☑ Hooked on Github

Github’s web hooks make it surprisingly easy to write commit triggers.

github usb

I’ve been using Github for awhile now and I’ve found it to be a very handy little service. I recently discovered just how easy it is to add commit triggers to it, however.

If you look under Settings for a repository and select the Service Hooks option, you’ll see a whole slew of pre-written hooks for integrating your repository into a variety of third party services. These range from bug trackers to automatically posting messages to IRC chat rooms. If you happen to be using one of these services, things are pretty easy.

If you want to integrate with your own service, however, things are almost as easy. In this post, I’ll demonstrate how easy by presenting a simple WSGI application which can keep one or more local repositories on a server synchronised by triggering a git pull command whenever a commit is made to the origin.

Firstly, here’s the script:

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import git
import json
import urlparse


class RequestError(Exception):
    pass


# Update this to include all the Github repositories you wish to watch.
REPO_MAP = {
    "repo-name": "/home/user/src/git-repo-path"
}


def handle_commit(payload):
    """Called for each commit any any watched repository."""

    try:
        # Only pay attention to commits on master.
        if payload["ref"] != 'refs/heads/master':
            return False
        # Obtain local path of repo, if found.
        repo_root = REPO_MAP.get(payload["repository"]["name"], None)
        if repo_root is None:
            return False

    except KeyError:
        raise RequestError("422 Unprocessable Entity")

    # This block performs a "git pull --ff-only" on the repository.
    repo = git.Repo(repo_root)
    repo.remotes.origin.pull(ff_only=True)
    return True


def application(environ, start_response):
    """WSGI application entry point."""

    try:
        # The Github webhook interface always sends us POSTs.
        if environ["REQUEST_METHOD"] != 'POST':
            raise RequestError("405 Method Not Allowed")

        # Extract and parse the body of the POST.
        post_data = urlparse.parse_qs(environ['wsgi.input'].read())

        # Github's webhook interface sends a single "payload" parameter
        # whose value is a JSON-encoded object.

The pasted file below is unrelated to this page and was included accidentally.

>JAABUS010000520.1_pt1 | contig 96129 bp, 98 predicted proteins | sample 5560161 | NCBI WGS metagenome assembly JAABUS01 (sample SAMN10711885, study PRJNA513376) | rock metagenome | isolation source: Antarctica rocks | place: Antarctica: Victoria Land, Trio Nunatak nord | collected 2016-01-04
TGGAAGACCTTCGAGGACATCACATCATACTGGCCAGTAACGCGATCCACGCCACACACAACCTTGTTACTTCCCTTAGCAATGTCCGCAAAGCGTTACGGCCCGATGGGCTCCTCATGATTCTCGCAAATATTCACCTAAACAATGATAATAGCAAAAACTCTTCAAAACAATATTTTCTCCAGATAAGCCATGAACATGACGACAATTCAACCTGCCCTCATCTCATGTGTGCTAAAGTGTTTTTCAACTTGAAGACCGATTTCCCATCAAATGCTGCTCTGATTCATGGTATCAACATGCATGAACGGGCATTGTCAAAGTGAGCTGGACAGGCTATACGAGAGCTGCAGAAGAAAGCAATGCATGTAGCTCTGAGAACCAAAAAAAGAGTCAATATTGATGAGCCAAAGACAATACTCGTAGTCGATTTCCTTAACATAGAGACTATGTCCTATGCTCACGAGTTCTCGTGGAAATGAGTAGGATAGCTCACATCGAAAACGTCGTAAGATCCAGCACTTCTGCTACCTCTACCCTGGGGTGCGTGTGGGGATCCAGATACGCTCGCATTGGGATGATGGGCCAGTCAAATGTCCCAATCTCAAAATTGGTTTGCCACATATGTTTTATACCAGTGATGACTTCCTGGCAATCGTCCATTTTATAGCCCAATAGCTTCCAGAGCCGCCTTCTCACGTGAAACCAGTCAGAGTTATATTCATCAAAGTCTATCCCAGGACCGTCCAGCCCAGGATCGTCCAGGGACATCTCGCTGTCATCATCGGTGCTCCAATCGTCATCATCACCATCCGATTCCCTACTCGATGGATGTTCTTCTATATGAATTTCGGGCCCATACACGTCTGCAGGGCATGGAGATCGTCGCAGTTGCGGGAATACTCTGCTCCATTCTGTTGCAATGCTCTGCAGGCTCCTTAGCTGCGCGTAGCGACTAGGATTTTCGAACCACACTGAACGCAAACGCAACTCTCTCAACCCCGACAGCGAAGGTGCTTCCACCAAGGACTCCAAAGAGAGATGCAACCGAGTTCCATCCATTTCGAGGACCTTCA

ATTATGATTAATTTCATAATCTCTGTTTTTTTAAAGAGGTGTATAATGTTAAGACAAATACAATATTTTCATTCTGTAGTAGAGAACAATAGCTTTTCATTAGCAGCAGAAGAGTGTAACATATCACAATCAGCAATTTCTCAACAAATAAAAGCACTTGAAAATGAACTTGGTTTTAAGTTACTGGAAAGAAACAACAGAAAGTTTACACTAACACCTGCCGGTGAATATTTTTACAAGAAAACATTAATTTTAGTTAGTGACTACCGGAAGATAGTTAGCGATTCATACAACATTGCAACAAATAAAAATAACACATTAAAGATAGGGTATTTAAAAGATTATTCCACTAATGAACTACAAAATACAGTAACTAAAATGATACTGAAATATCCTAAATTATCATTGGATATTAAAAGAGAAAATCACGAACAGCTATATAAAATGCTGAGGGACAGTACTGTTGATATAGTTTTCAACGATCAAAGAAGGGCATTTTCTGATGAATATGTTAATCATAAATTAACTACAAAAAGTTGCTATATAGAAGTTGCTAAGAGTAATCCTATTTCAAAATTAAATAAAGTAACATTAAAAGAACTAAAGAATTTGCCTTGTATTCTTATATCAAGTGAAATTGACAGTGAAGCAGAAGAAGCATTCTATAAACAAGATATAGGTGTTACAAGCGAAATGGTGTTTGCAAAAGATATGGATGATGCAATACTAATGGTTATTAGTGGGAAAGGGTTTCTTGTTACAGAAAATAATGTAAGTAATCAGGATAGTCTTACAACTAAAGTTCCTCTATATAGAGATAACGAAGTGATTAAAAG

try:
            payload = json.loads(post_data["payload"][0])
        except (IndexError, KeyError, ValueError):
            raise RequestError("422 Unprocessable Entity")

        # If the request looks valid, pass to handle_commit() which
        # returns True if the commit was handled, False otherwise.
        if handle_commit(payload):
            start_response("200 OK", [("Content-Type", "text/plain")])
            return ["ok"]
        else:
            start_response("403 Forbidden", [("Content-Type", "text/plain")])
            return ["ignored ref"]

    except RequestError as e:
        start_response(str(e), [("Content-Type", "text/plain")])
        return ["request error"]

    except Exception as e:
        start_response("500 Internal Server Error",
                       [("Content-Type", "text/plain")])
        return ["unhandled exception"]

Aside from the Python standard library it also uses the GitPython library for accessing the Git repositories. Please also note that this application is a bare-bones example — it lacks important features such as logging and more graceful error-handling, and it could do with being rather more configurable, but hopefully it’s a reasonable starting point.

To use this application, update the REPO_MAP dictionary to contain all the repositories you wish to watch for updates. The key to the dictionary should be the name of the repository as specified on Github, the value should be the full, absolute path to a checkout of that repository where the Github repository is added as the origin remote (i.e. as if created with git clone). The repository should remaind checked out on the master branch.

Once you have this application up and running you’ll need to note its URL. You then need to go to the Github Service Hooks section and click on the WebHook URLs option at the top of the list. In the text box that appears on the right enter the URL of your WSGI application and hit Update settings.

Now whenever you perform a commit to the master branch of your Github repository, the web hook will trigger a git pull to keep the local repository up to date.

Primarily I’m hoping this serves as an example for other, more useful web hooks, but potentially something like this could serve as a way to keep a production website up to date. For example, if refs/heads/master in the script above is changed to refs/heads/staging and you kept the local repository always checked out on that branch, you could use it as a way to push updates to a staging server just by performing an appropriate commit on to that branch in the master repository.

Also note that the webhook interface contains a lot of rich detail which could be used to do things like update external bug trackers, update auto-generated documentation or a ton of other handy ideas. Github have a decent enough reference for the content of the POSTs your hook will receive and my sample above only scratches the surface.

16 May 2013 at 11:52AM by Andy Pearce in Software  | Photo by Brina Blum on Unsplash  | Tags: web  git python